News anchors seek balance, too

18 Sep

Parenting experience of the week:

I took Hannah to the mall to let her release some energy at the Children’s Play Area on Wednesday evening, and while I was driving, she started talking about the traffic lights. Green circle! Red circle! Green circle! Red circle!” I figured I might as well give her her first driving lesson (never too early, right?), so I said, “Green means go, and red means stop.” Instead of repeating me, she asked, “How about white, mom?” As in, what does the color white mean? Totally stumped! I wish she had asked about yellow instead because I could have said, “proceed with caution” or something! She wouldn’t have understood me, but at least I would have had an answer! I can’t wait until she starts asking about the differences between boys and girls…

Now on to a completely different subject: news anchors and their families! This week I attended an event at school featuring two local anchors, Lin Sue Cooney and Mark Curtis, from 12 News. They talked about their previous journalism experiences, why they decided to get into this field, the most difficult news stories they have ever had to cover, etc. The most interesting part to me, however, was not what they do, but how they balance all of it. I quickly learned that both Cooney and Curtis have children, and I was immediately interested in how they make time for their families. I know this blog is supposed to be about school and family, but I’ll eventually be done with school, and then I’ll have to balance work and family (well, hopefully). Might as well gather information while I can!

Here’s a piece of my Cronkite Conversations post that I found relevant to this:

Cooney very passionately stated that her privacy is important to her and that her family comes first. She clearly finds significance in the work she does, but she takes parenting seriously, as well. Curtis echoed this sentiment, although he mentioned losing track of his priorities at different times throughout his career. He referred to the time he asked his wife to be induced so he could witness the birth of his daughter before leaving to cover the 1988 Olympics. I can only imagine what a difficult situation that must have been, and I will strive to ensure that I don’t miss out on milestones that I might later regret.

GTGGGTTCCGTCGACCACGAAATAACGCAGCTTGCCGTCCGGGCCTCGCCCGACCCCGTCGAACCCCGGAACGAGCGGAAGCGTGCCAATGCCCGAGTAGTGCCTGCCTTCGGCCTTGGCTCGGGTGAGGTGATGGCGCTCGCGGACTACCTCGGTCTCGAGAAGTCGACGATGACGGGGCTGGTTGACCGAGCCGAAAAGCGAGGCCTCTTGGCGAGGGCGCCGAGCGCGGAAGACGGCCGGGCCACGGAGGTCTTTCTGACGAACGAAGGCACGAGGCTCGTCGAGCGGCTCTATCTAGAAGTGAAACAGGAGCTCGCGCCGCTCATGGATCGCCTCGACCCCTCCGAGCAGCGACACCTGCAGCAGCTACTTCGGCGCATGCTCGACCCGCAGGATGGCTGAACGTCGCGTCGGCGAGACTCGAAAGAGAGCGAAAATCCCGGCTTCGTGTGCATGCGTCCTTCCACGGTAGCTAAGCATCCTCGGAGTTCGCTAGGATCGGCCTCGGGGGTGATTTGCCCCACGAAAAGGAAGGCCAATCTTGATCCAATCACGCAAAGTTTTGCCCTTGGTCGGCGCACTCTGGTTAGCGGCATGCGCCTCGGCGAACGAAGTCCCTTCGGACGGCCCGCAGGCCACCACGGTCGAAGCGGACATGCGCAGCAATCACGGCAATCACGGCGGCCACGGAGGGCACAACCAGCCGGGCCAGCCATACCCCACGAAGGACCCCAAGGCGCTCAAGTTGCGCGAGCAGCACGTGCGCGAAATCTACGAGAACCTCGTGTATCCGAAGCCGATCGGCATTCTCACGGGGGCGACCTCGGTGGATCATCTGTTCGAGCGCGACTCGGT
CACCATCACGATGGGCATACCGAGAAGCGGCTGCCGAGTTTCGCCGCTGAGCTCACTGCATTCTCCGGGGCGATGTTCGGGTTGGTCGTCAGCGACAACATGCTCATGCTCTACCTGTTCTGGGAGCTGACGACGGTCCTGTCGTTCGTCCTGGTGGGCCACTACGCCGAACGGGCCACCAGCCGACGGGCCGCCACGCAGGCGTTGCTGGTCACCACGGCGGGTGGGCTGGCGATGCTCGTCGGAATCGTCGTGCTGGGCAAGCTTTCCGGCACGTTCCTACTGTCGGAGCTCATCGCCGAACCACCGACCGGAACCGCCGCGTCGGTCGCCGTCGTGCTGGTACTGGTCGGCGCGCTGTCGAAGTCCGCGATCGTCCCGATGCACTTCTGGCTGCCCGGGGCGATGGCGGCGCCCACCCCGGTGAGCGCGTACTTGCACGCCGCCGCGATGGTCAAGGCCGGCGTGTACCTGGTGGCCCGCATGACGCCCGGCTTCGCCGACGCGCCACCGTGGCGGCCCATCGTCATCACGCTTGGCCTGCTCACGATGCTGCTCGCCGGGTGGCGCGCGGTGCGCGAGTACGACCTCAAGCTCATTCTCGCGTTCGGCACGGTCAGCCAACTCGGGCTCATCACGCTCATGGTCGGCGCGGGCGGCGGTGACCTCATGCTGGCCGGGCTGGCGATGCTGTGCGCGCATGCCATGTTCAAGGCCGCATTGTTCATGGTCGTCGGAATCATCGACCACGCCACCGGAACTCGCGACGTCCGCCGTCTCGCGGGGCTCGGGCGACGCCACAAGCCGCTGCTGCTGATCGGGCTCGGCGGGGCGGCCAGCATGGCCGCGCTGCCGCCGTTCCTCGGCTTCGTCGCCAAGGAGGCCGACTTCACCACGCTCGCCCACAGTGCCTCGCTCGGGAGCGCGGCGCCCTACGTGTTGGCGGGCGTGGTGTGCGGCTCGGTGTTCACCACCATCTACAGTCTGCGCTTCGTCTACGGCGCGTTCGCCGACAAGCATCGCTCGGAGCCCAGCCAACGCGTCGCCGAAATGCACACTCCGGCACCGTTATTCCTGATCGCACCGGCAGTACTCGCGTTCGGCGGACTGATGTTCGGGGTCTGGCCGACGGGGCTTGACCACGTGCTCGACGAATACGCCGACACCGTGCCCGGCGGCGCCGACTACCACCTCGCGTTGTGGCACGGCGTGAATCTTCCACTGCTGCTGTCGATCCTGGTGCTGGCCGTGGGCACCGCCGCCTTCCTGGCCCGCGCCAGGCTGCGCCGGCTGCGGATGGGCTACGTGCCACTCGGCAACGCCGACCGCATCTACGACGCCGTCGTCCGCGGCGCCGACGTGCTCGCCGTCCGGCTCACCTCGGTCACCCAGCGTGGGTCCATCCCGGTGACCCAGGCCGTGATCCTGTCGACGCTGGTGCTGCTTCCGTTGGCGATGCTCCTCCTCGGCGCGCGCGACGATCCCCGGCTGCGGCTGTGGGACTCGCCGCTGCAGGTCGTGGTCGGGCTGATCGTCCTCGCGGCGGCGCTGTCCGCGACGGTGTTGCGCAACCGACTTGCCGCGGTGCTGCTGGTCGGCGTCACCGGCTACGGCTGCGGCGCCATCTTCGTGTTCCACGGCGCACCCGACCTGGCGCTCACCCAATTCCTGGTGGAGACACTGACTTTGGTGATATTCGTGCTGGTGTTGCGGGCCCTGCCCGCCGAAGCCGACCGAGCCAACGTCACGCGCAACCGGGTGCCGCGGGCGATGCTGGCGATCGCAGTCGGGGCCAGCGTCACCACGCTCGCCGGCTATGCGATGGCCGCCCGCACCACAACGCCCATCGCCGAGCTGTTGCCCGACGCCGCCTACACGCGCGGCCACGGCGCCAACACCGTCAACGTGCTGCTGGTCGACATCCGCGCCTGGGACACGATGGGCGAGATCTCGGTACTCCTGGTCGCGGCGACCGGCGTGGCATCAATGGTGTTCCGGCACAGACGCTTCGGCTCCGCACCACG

Curtis also said, “This business can be very hard on relationships,” which he made clear through the above example, and it led me to think about how my desire to be a journalist will later affect my role as a wife and mother. I want to excel in both family and career-related roles, and it looks as though I, like our speakers, will just have to work hard to maintain a balance between the two.

I was thrilled to soak up their advice and experiences, and I was even more excited when I realized I have a place to share all of this! So here’s the lesson of the week: you have to figure out where to draw the line. Only take on as much as you can handle, or you’ll end up pulling your hair out trying to spread yourself too thin.

2 Responses to “News anchors seek balance, too”

  1. karenselliott September 19, 2010 at 3:54 am #

    Interesting piece, Joanne. So often, moms and dads realize too late the mistakes they have made and the time lost – I can attest to this as my son is now 30 y.o. Family and children are the ultimate gifts; however, a person needs to find outside meaning and purpose – that’s very important as well. I was at a party with my son, family, and friends yesterday, and someone asked me was I moving along with my military son, his wife, and his two young boys (my grandsons) from the sunny SW to Minot, ND. My response was, of course I was going! Though my writing is important (I can do that from anywhere), life without family is empty.

  2. Elvina September 19, 2010 at 9:21 pm #

    Nice post. My ears perked when Cooney and Curtis started talking about the sacrifices they have had to make with their families to keep up with their jobs as journalists. When Curtis said he had had his wife induced a day earlier so he could be there for the delivery of his daughter, my mouth dropped open in shock. I said “That is just wrong!” But as I drove home, I thought how real that was and how it is something that I do everyday, just in a different way. When I just peep into my son’s room in the morning on Mondays and come back home after 8pm, long after he has gone to bed…the guilt is unbearable. I guess with time we will get better at balancing…and dealing with the guilt.

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